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Hyperion Records

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La Guitare by Marie Laurencin (1885-1956)
Aberdeen Art Gallery
Track(s) taken from CDH55366
Recording details: February 1984
St George the Martyr, Queen Square, London, United Kingdom
Produced by Martin Compton
Engineered by Antony Howell
Release date: January 1989
Total duration: 14 minutes 9 seconds

'Highly desirable' (BBC Record Review)

'This record will enchant you. Best of the Month' (Hi-Fi News)

Tel jour telle nuit, FP86
composer
December 1936 to January 1937; Neuf mélodies sur des poèmes de Paul Éluard
author of text

Other recordings available for download
Sarah Fox (soprano), Graham Johnson (piano)
Introduction  EnglishFrançais
This is by far the most famous of Poulenc’s song cycles—in the same way that Dichterliebe can be said to be the most famous of Schumann’s. Just as that composer’s musical relationship with the poet Heine is perfectly expressed within the sixteen songs of Dichterliebe, Poulenc’s affinity with Éluard is made crystal clear in the nine separate, but musically interconnected mélodies of Tel jour telle nuit, a cycle in the same way that Fauré’s La bonne chanson is a cycle, the last song a summing-up of what has gone before. The work was begun in December 1936 in Noizay and was completed by January 1937 with the first and last songs composed as a matching pair in Lyon. The distinction of the dedicatees show Poulenc’s confidence: Pablo Picasso, Freddy (Fréderique Lebedeff, later the mother of his daughter), Nush (sic) Éluard, Valentine Hugo, Marie-Blanche de Polignac (songs v and vi), Denise Bourdet, Pierre Bernac and Yvonne Gouverné (the choral conductor who introduced almost all of Poulenc’s choral music to the world). How it came to be that the mauvais garçon of French music, the spoiled son of a rich family who had been famous for his insouciance and his Leg Poulenc, found it within himself to voice the quiet radiance, the humility and grandeur, the rapture, the terror, the profound humanity and compassion of this great poet is one of the mysteries of French music. Like Die schöne Müllerin for Schubert, this was a watershed work. In early January 1937 with the first performance only a month away, Poulenc asked the poet for a title for the work (each of the songs had individual titles which the composer declined to use). Éluard supplied a choice of four epithets for the cycle as a whole; his preferred choice was Tout dire, but Poulenc selected his second suggestion, Tel jour telle nuit, which encompasses the contrast between the opening and closing songs.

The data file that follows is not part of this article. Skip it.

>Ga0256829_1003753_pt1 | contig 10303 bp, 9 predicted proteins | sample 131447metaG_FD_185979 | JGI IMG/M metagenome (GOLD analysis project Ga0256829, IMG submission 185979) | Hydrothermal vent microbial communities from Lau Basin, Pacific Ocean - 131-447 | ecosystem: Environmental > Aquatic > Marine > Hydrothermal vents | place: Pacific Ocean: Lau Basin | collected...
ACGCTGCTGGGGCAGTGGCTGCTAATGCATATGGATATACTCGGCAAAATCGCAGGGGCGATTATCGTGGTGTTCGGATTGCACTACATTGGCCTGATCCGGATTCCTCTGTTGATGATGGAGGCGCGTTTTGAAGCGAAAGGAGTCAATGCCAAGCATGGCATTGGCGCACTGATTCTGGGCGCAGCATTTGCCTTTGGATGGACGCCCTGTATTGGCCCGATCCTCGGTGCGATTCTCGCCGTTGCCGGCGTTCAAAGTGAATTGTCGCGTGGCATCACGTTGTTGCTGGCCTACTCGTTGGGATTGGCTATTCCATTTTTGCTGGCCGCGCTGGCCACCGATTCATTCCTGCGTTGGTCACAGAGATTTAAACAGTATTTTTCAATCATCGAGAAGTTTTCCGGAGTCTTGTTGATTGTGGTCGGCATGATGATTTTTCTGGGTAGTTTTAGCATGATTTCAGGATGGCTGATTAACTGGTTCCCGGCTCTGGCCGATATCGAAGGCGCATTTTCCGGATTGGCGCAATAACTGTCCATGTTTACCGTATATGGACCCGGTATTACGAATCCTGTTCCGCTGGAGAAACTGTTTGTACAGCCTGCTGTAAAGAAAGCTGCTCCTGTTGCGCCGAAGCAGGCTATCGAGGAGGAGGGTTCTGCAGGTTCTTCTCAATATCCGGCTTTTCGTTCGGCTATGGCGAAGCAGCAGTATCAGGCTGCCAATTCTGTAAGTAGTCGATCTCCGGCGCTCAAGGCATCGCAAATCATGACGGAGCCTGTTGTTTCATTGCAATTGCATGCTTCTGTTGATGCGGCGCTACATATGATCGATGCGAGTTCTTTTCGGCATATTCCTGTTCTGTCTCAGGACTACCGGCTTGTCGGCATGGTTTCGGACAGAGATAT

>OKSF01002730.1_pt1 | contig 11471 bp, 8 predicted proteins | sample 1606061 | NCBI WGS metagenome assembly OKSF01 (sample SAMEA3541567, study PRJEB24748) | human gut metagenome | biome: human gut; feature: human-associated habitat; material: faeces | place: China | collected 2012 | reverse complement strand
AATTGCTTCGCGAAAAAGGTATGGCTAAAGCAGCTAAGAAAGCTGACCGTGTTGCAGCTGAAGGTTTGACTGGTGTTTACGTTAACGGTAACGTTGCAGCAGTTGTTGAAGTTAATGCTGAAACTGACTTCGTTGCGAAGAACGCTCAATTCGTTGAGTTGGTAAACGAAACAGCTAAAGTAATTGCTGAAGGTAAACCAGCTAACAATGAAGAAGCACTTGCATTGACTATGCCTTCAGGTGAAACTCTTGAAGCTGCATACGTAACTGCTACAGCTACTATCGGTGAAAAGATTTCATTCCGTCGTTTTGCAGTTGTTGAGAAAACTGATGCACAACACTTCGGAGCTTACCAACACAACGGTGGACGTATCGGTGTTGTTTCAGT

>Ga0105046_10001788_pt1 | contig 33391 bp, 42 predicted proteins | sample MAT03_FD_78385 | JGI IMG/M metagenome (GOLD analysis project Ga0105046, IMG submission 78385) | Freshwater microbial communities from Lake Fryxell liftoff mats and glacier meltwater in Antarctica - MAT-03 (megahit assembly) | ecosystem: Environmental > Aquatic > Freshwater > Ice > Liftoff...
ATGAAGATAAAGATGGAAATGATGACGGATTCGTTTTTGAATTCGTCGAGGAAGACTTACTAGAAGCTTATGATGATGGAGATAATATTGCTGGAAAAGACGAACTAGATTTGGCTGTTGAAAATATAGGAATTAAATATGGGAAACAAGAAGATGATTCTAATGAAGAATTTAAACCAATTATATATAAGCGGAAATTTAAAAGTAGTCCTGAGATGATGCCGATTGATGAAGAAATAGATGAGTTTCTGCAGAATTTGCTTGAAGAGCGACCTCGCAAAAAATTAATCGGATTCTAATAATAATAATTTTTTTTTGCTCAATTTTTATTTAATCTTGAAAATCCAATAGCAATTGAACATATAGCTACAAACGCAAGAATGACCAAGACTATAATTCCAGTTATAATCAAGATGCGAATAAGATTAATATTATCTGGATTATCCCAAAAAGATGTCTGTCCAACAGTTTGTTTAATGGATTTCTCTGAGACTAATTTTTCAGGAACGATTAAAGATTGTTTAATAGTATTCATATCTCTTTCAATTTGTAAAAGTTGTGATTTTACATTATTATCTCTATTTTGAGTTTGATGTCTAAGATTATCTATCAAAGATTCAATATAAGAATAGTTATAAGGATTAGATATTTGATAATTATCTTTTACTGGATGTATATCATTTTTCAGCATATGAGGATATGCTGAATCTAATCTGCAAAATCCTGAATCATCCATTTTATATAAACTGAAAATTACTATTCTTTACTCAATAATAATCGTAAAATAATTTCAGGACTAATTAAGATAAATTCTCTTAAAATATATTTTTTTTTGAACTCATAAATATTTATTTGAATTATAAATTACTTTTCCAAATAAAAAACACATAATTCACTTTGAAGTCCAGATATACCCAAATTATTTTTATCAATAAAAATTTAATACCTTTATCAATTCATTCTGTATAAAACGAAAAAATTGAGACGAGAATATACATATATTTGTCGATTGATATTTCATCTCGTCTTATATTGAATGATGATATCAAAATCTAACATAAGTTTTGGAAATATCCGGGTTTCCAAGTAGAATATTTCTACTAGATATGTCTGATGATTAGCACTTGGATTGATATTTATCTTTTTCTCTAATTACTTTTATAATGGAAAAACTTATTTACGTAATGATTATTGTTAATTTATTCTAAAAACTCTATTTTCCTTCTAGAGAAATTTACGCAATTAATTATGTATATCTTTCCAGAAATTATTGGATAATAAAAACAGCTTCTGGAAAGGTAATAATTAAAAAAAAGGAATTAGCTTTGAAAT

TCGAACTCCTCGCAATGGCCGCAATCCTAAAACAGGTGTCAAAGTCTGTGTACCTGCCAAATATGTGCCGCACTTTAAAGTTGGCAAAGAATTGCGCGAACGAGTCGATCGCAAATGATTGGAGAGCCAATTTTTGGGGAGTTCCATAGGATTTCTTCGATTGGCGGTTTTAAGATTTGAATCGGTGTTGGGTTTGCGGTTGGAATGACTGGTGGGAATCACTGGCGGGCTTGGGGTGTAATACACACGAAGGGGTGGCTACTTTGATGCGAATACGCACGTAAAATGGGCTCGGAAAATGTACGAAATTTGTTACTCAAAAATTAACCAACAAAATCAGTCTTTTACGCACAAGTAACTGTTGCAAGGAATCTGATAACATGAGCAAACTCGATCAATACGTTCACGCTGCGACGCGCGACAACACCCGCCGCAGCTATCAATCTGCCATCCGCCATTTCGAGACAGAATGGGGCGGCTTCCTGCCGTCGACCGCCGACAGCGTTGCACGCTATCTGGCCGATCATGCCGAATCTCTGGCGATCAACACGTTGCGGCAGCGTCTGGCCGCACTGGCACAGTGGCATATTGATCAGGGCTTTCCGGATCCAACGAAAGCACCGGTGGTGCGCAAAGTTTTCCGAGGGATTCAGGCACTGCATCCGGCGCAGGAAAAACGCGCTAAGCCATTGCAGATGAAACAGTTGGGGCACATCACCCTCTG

from notes by Graham Johnson © 2013


Other albums featuring this work
'Poulenc: The Complete Songs' (CDA68021/4)
Poulenc: The Complete Songs
MP3 £23.99FLAC £23.99ALAC £23.99Buy by post £30.00 CDA68021/4  4CDs for the price of 3  

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